Lateral flow immunoassays (LFIAs) are an important component in point-of-care patient diagnostics. More LFIAs are being developed every year, driven by the need of rapid, low-cost information in a patient or hospital setting. Presented in this note will be the overall advantages and disadvantages to LFIAs, as well as new research to improve the lateral flow assay (LFA) technology.
LFAs can be classified into two types of basic assays. One is nucleic acid lateral flow assay (NALFA) and the other is the lateral flow immunoassay (LFIA). The LFIA has several components which need to be carefully assembled and tested in assay development. All of these are described in detail by Koczula and Gallotta, and include 1) the antibody, which needs to be carefully designed and highly purified, 2) the nanoparticle label, which needs to be stable, easily reproducible, efficient, commercially available and easy to scale up the conjugation procedure, 3) the LFIA membrane strip, which is most often nitrocellulose, but which must have a uniform pore size and good binding characteristics to the proteins in the assay, 4) the sample pad which has the buffer salts proteins, surfactants and other liquids to control the flow rate across the strip, 5) the conjugate pad, of which the main role is to hold the detector particles and keep them stable, and 6) the absorbent pad for wicking the fluid through the membrane and to collect the processed liquid. One of the most important benefits of an LFIA is that it is usually a one-step assay which requires no special skills or instrumentation to achieve the result(s). The fact that these types of assays are qualitative, yes/no, leads to its simple determination. These tests can be done at the point-of-care, or even in the patient’s home (the self-pregnancy test which detects the hCG hormone is probably the most widely known LFA on the market). In the case of LFIAs for pathogens, the assay targets can be pathogen specific proteins, antibodies, or nucleic acids. These assays usually have a long shelf life and do not require refrigeration or freezer storage of the assay reagents. Finally, the samples do not normally need to be pre-treated before applying to the LFIA. However, there are several draw-backs with the LFIA technology. Applying the wrong amount of sample onto the LFIA can test strip can alter the reliability of the test results. Antibody preparation is a critical step for the LFIA. Sometimes the nature of the sample can alter the assay results, or the time needed for the assay to “develop”. The nature of the sample can also alter the capillary action, or spread, of the target molecule on the test strip. In cases, such as this, pre-treatment of the sample may be needed. And finally, although the nature of the LFIA leads to low costs for the end user, there can be very large development costs in the design/development of the assays by the manufacturer.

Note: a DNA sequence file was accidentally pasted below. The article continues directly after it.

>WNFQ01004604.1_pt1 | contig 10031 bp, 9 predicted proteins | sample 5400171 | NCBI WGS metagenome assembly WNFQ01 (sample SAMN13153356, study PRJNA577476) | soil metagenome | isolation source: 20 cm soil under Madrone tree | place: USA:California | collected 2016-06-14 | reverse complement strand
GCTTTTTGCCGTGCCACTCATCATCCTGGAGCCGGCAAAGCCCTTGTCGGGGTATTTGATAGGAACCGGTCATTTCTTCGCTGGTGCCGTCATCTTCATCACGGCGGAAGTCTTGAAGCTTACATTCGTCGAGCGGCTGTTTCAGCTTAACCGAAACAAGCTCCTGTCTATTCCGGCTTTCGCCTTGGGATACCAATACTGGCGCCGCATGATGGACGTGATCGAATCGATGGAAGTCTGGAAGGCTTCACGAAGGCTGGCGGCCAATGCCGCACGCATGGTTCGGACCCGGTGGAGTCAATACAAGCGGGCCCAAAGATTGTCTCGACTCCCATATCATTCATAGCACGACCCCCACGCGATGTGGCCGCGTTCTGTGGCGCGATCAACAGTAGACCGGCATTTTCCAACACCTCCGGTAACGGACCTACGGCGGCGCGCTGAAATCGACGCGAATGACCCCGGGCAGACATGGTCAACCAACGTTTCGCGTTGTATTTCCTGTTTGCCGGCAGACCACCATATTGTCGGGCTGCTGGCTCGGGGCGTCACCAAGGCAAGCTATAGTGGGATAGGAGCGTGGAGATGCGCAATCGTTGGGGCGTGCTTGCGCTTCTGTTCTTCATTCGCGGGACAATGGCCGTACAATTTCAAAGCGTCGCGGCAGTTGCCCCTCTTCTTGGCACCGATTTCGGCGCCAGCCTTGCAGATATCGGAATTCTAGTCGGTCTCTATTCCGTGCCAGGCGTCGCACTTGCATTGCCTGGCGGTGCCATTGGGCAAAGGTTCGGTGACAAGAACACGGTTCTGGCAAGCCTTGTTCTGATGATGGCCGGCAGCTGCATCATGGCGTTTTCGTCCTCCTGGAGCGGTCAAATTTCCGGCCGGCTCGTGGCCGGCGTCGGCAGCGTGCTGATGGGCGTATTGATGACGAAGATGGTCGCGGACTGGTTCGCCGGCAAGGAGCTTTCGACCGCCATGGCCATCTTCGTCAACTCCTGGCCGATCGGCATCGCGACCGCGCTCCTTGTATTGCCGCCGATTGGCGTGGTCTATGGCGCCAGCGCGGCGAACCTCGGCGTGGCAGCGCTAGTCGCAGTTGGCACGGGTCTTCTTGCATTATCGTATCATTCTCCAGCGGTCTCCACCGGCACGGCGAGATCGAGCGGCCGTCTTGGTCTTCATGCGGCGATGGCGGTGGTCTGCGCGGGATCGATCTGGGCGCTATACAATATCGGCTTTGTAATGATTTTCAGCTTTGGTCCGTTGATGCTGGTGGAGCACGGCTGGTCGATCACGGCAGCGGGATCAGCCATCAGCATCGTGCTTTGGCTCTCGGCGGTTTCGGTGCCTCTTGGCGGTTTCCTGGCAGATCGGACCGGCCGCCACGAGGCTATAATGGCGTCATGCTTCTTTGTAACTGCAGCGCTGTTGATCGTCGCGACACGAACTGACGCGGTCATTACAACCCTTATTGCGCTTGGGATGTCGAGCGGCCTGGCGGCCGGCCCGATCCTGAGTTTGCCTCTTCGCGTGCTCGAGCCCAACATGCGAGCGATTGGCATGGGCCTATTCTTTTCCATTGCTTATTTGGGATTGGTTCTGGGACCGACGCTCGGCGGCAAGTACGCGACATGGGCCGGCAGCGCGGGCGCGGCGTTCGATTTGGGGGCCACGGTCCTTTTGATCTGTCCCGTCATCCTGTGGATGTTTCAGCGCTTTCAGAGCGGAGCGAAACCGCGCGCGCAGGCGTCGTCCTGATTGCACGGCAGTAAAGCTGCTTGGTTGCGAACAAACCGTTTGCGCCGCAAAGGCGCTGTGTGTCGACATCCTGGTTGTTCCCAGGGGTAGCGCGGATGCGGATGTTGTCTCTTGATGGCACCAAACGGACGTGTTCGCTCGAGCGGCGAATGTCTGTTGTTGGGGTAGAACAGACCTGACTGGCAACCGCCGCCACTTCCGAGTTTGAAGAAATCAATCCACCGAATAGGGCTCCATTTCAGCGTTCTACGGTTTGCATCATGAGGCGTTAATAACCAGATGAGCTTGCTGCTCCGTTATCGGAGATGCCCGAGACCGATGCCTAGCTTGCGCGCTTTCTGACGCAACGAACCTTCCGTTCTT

Lateral flow assays, or more specifically, LFIAs have a wide range of application for detecting biological pathogens in a clinical and non-clinical setting. What the LFIA assays lack in sensitivity is made up for by its low cost, rapid results and simplicity of use. Although most LFIAs (or LFAs) are monospecific, more assays are being developed in a multiplex format for detecting more than one target from a specific pathogen, or for detecting more than one pathogen. New strategies are being devised to increase the sensitivity by enhancing the signal using colloidal gold nanoparticles, or using gold nanoparticles in combination with horseradish peroxidase, which results in an amplification of the signal. A combination of detecting both antigens and antibodies by using two conjugate pads for the simultaneous detection of two proteins has also been described.